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Re: Re: Re: Re: optimally picking one element from each list
My second solution may or may not be equivalent to what you're proposing -- you lost me in the details -- but the thought process behind it seems more straightforward, at least. I drew the problem as a network, named the nodes and arcs, and set up the LP tableau from that, using rules that paid attention to the names I'd chosen. Because it comes from a shortest-path network problem, it's guaranteed to be unimodular, hence basic solutions are integer. It doesn't begin as a quadratic problem, so things are a little less complicated. In the optimalSplit routine, I left all that transparent, rather than optimizing the setup process, which might obscure the thought process.
I'm thinking of writing a threshold shortest-path code like the one I wrote in Fortran for my dissertation, years ago. That would simplify the setup, as I'd eliminate the tableau and input the arcs directly. It might speed up the solution, as well, although LinearProgramming is certainly fast already.
Bobby
On Tue, 25 May 2004 11:41:33 -0500, Daniel Lichtblau <danl at wolfram.com> wrote:
> DrBob wrote:
>> Oops, more testing shows that's not quite right! I'm working on a solution, using LinearProgramming.
>>
>> Bobby
>
>
> I doubt I'll have time to code this, but a linear programming solution
> can be fashioned roughly as follows.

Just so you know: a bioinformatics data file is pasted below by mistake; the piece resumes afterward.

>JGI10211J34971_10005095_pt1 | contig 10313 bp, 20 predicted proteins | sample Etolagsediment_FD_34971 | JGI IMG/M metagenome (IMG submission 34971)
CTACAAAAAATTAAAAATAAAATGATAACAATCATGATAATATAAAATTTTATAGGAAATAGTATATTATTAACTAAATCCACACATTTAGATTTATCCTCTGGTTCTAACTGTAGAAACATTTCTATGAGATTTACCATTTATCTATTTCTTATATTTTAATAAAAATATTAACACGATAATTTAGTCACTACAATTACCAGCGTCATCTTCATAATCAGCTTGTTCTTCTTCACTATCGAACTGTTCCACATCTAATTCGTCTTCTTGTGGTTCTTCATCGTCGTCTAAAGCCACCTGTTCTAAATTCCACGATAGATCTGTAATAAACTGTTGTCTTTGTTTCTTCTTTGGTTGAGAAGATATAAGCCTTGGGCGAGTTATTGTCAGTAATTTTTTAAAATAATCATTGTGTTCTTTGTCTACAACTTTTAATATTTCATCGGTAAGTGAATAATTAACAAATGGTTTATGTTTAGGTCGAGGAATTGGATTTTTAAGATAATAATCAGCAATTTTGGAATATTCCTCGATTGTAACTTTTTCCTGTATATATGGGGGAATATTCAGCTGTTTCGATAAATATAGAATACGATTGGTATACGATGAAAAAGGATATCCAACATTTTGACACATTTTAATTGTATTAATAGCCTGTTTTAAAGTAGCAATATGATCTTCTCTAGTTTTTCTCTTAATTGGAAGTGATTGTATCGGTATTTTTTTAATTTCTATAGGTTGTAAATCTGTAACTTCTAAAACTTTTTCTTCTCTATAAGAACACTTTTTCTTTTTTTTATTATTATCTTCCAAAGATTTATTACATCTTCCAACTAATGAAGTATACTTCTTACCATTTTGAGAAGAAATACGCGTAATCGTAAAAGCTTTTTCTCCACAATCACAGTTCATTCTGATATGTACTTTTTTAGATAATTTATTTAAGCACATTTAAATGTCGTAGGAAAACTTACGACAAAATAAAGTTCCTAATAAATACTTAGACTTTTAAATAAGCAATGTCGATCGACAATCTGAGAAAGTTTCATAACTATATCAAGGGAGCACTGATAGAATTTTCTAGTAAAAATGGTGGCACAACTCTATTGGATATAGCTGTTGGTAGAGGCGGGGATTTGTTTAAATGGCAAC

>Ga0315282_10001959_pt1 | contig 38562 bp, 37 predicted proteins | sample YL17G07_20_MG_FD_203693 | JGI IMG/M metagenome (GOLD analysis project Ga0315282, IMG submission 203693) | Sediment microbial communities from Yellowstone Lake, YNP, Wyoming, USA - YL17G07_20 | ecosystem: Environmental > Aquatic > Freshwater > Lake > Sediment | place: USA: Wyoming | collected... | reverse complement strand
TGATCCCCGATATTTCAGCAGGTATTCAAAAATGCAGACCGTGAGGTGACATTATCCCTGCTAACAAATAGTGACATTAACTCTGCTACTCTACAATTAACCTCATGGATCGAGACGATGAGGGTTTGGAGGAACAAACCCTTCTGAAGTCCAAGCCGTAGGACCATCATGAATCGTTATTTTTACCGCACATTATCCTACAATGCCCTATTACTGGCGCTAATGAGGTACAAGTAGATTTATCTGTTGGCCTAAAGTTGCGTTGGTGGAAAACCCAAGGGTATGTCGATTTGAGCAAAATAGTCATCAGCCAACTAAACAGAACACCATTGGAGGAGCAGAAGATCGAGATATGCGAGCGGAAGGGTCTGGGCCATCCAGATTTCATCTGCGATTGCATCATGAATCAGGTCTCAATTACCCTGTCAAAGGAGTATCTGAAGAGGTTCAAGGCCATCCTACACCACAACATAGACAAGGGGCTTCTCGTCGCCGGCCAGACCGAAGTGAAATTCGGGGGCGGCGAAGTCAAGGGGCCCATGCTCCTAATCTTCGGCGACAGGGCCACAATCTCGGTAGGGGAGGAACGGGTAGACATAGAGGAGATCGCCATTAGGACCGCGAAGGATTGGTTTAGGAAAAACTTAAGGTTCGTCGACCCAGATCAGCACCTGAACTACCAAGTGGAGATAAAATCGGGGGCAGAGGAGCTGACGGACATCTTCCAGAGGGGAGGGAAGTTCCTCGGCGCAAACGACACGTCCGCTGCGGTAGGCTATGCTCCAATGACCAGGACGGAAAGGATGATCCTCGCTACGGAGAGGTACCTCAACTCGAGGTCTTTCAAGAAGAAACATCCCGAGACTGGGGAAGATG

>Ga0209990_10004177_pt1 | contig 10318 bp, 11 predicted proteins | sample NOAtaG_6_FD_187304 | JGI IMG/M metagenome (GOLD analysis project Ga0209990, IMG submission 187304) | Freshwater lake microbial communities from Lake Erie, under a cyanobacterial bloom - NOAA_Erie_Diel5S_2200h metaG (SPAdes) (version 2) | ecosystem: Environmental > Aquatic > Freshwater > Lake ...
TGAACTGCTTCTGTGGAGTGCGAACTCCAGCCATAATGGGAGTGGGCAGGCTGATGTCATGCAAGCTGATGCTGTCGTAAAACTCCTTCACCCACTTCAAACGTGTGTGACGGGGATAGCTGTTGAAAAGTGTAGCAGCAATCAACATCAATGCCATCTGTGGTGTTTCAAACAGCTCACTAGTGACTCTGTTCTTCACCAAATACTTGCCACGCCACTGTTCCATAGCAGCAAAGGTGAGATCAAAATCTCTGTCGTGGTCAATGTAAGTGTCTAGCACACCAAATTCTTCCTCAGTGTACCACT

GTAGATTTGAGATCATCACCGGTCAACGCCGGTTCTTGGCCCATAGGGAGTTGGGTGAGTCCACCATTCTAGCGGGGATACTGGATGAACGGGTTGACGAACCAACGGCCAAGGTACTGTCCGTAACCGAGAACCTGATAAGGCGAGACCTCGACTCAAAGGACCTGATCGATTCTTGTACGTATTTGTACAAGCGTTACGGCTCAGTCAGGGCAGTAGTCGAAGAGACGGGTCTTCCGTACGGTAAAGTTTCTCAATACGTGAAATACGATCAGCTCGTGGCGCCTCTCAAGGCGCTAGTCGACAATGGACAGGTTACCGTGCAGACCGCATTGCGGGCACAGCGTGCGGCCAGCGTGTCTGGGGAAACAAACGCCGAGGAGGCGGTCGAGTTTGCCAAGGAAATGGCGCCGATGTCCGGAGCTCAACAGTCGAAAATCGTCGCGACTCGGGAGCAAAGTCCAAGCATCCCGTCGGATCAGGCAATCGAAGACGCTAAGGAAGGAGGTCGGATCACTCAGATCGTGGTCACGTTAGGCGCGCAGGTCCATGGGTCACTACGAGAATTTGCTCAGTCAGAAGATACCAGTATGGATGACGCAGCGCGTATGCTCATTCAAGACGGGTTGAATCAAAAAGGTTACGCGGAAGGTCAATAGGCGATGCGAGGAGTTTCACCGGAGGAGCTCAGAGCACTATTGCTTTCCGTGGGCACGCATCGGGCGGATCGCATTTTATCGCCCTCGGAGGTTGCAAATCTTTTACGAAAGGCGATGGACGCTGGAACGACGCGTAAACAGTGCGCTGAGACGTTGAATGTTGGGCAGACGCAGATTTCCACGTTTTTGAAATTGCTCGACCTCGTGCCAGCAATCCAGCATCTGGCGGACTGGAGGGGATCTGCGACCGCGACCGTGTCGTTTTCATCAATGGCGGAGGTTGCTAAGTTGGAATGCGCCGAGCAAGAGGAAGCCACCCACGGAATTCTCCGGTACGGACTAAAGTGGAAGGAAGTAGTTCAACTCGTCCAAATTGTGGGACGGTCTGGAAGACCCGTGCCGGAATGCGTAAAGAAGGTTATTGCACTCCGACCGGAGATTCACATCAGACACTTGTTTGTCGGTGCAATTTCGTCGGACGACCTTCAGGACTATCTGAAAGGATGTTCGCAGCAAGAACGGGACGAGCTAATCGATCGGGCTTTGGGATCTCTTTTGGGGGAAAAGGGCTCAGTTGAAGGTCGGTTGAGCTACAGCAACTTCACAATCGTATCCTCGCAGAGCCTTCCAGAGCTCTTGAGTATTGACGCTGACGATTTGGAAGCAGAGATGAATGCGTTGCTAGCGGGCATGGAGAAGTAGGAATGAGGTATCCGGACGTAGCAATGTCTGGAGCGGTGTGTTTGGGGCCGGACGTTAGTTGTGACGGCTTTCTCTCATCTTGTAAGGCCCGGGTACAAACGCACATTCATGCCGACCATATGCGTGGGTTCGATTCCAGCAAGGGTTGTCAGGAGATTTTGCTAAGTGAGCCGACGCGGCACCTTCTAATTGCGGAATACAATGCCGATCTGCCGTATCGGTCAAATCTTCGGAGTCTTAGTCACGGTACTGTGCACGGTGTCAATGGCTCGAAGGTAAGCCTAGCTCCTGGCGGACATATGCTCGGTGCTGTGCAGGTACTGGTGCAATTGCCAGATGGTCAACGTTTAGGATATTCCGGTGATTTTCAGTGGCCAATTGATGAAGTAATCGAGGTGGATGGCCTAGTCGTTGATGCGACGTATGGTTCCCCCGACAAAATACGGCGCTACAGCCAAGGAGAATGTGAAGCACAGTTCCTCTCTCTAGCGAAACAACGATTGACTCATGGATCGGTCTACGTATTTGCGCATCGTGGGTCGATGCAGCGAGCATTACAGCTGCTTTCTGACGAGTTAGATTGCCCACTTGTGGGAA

>
> Say the lists are
>
> { {a[1,1],...,a[1,k[1]]},
> {a[2,1],...,a[2,k[2]]},
> ...,
> {a[m,1],...,a[m,k[m]]} }
>
> To start we define corresponding variables x[1,1],...,x[m,km]. We have
> constraints x[i,j]>=0 for all {i,j} in appropriate ranges, and moreover
>
> x[1,1]+...+x[1,k[1]]==1
> ...
> x[m,1]+...+x[m,k[m]]==1
>
> Now define constants v[i,j,s,t] = 1 - KroneckerDelta[a[i,j]-a[s,t]]
>
> Then we wish to minimize
>
> Sum[v[s-1,j,s,t] * x[i,j] * x[s,t], {s,2,m}]
>
> subject to all the constraints.
>
>
> Note that
>
> (1) I have not proved that this gives a correct result for 0-1 values of
> the variables (but it does).
>
> (2) It's a quadratic programming problem.
>
> To reformulate as a linear problem, first define new variables
>
> y[i,j,s,t] == x[i,j]*x[s,t]
>
> Now we must modify constraints. But notice that we still have
>
> 0<=y[i,j,s,t]<=1
>
> and moreover by multiplying consecutive pairs of the original constraint
> equations we have, for example,
>
> (x[i,1]+...+x[i,k1])*(x[i+1,1]+...+x[i+1,k[i+1]]) == 1
>
> When expanded and rewritten in terms of the new variables this will give
> necessary conditions on the y[i,j,s,t]. But we also have to insist that
> if y[i,j,s,t] == 1, then some y[s,t,u,v] also is 1 (roughly, in looking
> at consecutive pairs, once we pick x[s,t] as the right neighbor of some
> x[i,j], it must also be the left neighbor of some x[u,v]).
>
> This extra condition may be enforced by adding constraints of the form
>
> (x[2,1]+...+x[1,k[1]])*x[2,1] == (x[3,1]+...+x[3,k[3]])*x[2,1]
> ...
> (x[2,1]+...+x[1,k[1]])*x[2,k[2]] == (x[3,1]+...+x[3,k[3]])*x[2,k[2]]
> ...
> (x[m-2,1]+...+x[m-2,k[m-2]])*x[m-1,1] == (x[m,1]+...+x[m,k[m]])*x[m-1,1]
> ...
> (x[m-2,1]+...+x[m-2,k[m-2]])*x[m-1,k[m-1]] ==
> (x[m,1]+...+x[m,k[m]])*x[m-1,k[m-1]]
>
> Of course these get rewritten in terms of the new variables y[i,j,s,t].
>
>
> This may correspond to what you are doing, I'm not sure. In any case,
> I'd think Carl Woll's longest intersections method would be faster on
> problems of any size. But his is in some sense less general, insofar as
> modification of the objective might make it more difficult or impossible
> to extend his method in situations where a linear programming method
> would still be viable.
>
>
> Daniel
>
>
>
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